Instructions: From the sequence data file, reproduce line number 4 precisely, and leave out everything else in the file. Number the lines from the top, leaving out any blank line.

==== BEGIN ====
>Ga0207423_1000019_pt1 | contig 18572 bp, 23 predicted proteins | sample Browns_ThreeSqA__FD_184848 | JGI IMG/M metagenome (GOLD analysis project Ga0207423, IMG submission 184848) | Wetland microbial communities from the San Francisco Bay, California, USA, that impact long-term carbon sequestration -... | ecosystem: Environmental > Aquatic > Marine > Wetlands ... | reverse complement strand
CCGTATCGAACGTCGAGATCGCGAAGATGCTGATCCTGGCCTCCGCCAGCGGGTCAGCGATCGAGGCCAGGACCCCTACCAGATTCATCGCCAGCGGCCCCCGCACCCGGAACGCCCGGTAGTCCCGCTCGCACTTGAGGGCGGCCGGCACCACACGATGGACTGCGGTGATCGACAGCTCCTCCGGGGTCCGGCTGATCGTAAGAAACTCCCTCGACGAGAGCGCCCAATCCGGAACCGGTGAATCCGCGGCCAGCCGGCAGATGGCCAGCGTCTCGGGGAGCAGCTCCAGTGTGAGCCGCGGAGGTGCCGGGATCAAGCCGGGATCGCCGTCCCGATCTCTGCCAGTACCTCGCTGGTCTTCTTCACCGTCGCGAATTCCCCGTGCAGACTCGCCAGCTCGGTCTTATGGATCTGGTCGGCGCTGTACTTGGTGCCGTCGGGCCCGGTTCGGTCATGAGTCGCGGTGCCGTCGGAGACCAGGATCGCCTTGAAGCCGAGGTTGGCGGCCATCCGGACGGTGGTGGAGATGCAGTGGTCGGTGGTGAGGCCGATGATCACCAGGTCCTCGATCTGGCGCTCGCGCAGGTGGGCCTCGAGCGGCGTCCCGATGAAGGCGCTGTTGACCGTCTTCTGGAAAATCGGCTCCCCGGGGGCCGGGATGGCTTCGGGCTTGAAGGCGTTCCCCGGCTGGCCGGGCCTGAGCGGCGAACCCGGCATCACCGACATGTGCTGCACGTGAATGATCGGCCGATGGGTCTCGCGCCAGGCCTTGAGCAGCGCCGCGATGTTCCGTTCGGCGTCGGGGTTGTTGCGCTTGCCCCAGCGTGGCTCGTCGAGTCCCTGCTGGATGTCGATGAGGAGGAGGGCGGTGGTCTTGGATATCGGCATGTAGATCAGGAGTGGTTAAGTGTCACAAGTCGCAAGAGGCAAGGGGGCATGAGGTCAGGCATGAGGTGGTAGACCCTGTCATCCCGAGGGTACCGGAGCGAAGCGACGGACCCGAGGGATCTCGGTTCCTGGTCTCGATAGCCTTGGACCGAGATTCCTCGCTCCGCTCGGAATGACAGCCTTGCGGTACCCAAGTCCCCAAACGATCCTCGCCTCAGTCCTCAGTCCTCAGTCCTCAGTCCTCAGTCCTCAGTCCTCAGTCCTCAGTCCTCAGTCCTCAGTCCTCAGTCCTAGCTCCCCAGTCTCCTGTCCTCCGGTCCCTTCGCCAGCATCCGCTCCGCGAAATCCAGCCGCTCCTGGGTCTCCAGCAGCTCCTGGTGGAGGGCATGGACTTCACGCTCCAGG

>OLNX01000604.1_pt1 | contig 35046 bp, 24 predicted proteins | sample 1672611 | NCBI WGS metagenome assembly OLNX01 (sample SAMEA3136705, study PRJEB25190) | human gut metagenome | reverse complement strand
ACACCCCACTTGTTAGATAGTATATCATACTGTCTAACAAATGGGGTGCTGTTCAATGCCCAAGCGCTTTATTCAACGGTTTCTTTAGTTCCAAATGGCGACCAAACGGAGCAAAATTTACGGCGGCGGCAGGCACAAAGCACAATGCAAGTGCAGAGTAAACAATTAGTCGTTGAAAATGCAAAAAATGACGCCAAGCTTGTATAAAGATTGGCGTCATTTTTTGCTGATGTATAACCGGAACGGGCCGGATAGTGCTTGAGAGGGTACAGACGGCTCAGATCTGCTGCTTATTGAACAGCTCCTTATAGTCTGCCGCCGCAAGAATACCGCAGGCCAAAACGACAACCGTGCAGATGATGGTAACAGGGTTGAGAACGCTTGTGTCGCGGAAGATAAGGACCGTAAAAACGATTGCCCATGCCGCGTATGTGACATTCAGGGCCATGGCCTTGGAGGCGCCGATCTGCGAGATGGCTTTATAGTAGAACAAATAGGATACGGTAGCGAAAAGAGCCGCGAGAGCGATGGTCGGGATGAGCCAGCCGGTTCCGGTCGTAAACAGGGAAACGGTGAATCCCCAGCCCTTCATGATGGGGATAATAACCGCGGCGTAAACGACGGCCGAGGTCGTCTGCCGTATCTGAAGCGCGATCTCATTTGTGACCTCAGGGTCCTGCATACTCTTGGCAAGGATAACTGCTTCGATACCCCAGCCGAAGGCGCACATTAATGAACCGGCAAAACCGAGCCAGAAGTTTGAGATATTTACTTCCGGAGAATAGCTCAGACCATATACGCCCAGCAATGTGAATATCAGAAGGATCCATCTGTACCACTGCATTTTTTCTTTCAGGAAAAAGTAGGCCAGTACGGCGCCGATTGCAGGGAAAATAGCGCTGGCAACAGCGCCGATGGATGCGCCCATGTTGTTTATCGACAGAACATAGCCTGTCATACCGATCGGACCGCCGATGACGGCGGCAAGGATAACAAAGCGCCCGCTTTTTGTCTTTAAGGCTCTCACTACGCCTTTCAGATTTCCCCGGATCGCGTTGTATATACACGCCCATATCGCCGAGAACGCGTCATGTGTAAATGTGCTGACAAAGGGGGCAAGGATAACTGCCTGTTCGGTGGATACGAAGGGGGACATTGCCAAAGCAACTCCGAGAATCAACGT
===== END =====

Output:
ACACCCCACTTGTTAGATAGTATATCATACTGTCTAACAAATGGGGTGCTGTTCAATGCCCAAGCGCTTTATTCAACGGTTTCTTTAGTTCCAAATGGCGACCAAACGGAGCAAAATTTACGGCGGCGGCAGGCACAAAGCACAATGCAAGTGCAGAGTAAACAATTAGTCGTTGAAAATGCAAAAAATGACGCCAAGCTTGTATAAAGATTGGCGTCATTTTTTGCTGATGTATAACCGGAACGGGCCGGATAGTGCTTGAGAGGGTACAGACGGCTCAGATCTGCTGCTTATTGAACAGCTCCTTATAGTCTGCCGCCGCAAGAATACCGCAGGCCAAAACGACAACCGTGCAGATGATGGTAACAGGGTTGAGAACGCTTGTGTCGCGGAAGATAAGGACCGTAAAAACGATTGCCCATGCCGCGTATGTGACATTCAGGGCCATGGCCTTGGAGGCGCCGATCTGCGAGATGGCTTTATAGTAGAACAAATAGGATACGGTAGCGAAAAGAGCCGCGAGAGCGATGGTCGGGATGAGCCAGCCGGTTCCGGTCGTAAACAGGGAAACGGTGAATCCCCAGCCCTTCATGATGGGGATAATAACCGCGGCGTAAACGACGGCCGAGGTCGTCTGCCGTATCTGAAGCGCGATCTCATTTGTGACCTCAGGGTCCTGCATACTCTTGGCAAGGATAACTGCTTCGATACCCCAGCCGAAGGCGCACATTAATGAACCGGCAAAACCGAGCCAGAAGTTTGAGATATTTACTTCCGGAGAATAGCTCAGACCATATACGCCCAGCAATGTGAATATCAGAAGGATCCATCTGTACCACTGCATTTTTTCTTTCAGGAAAAAGTAGGCCAGTACGGCGCCGATTGCAGGGAAAATAGCGCTGGCAACAGCGCCGATGGATGCGCCCATGTTGTTTATCGACAGAACATAGCCTGTCATACCGATCGGACCGCCGATGACGGCGGCAAGGATAACAAAGCGCCCGCTTTTTGTCTTTAAGGCTCTCACTACGCCTTTCAGATTTCCCCGGATCGCGTTGTATATACACGCCCATATCGCCGAGAACGCGTCATGTGTAAATGTGCTGACAAAGGGGGCAAGGATAACTGCCTGTTCGGTGGATACGAAGGGGGACATTGCCAAAGCAACTCCGAGAATCAACGT